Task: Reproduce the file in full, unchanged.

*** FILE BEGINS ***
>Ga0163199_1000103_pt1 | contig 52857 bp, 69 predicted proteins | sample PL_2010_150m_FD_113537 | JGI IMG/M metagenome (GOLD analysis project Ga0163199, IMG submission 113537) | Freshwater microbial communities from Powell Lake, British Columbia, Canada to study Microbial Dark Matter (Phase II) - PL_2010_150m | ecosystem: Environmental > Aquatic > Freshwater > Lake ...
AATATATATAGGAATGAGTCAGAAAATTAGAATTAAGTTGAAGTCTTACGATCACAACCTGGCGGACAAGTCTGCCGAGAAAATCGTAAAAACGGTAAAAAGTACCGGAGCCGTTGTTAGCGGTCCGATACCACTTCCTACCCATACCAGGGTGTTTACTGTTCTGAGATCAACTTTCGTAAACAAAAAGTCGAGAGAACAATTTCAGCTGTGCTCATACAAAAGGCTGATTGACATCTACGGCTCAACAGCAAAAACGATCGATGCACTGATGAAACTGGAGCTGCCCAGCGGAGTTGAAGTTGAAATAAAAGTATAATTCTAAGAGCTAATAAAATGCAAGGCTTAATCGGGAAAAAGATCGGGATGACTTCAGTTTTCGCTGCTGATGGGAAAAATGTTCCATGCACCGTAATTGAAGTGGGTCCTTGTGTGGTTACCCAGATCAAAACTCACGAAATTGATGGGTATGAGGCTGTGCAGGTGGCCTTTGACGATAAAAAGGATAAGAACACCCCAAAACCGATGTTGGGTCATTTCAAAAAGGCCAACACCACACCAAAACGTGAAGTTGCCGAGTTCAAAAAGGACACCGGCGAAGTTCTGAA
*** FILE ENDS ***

>Ga0163199_1000103_pt1 | contig 52857 bp, 69 predicted proteins | sample PL_2010_150m_FD_113537 | JGI IMG/M metagenome (GOLD analysis project Ga0163199, IMG submission 113537) | Freshwater microbial communities from Powell Lake, British Columbia, Canada to study Microbial Dark Matter (Phase II) - PL_2010_150m | ecosystem: Environmental > Aquatic > Freshwater > Lake ...
AATATATATAGGAATGAGTCAGAAAATTAGAATTAAGTTGAAGTCTTACGATCACAACCTGGCGGACAAGTCTGCCGAGAAAATCGTAAAAACGGTAAAAAGTACCGGAGCCGTTGTTAGCGGTCCGATACCACTTCCTACCCATACCAGGGTGTTTACTGTTCTGAGATCAACTTTCGTAAACAAAAAGTCGAGAGAACAATTTCAGCTGTGCTCATACAAAAGGCTGATTGACATCTACGGCTCAACAGCAAAAACGATCGATGCACTGATGAAACTGGAGCTGCCCAGCGGAGTTGAAGTTGAAATAAAAGTATAATTCTAAGAGCTAATAAAATGCAAGGCTTAATCGGGAAAAAGATCGGGATGACTTCAGTTTTCGCTGCTGATGGGAAAAATGTTCCATGCACCGTAATTGAAGTGGGTCCTTGTGTGGTTACCCAGATCAAAACTCACGAAATTGATGGGTATGAGGCTGTGCAGGTGGCCTTTGACGATAAAAAGGATAAGAACACCCCAAAACCGATGTTGGGTCATTTCAAAAAGGCCAACACCACACCAAAACGTGAAGTTGCCGAGTTCAAAAAGGACACCGGCGAAGTTCTGAA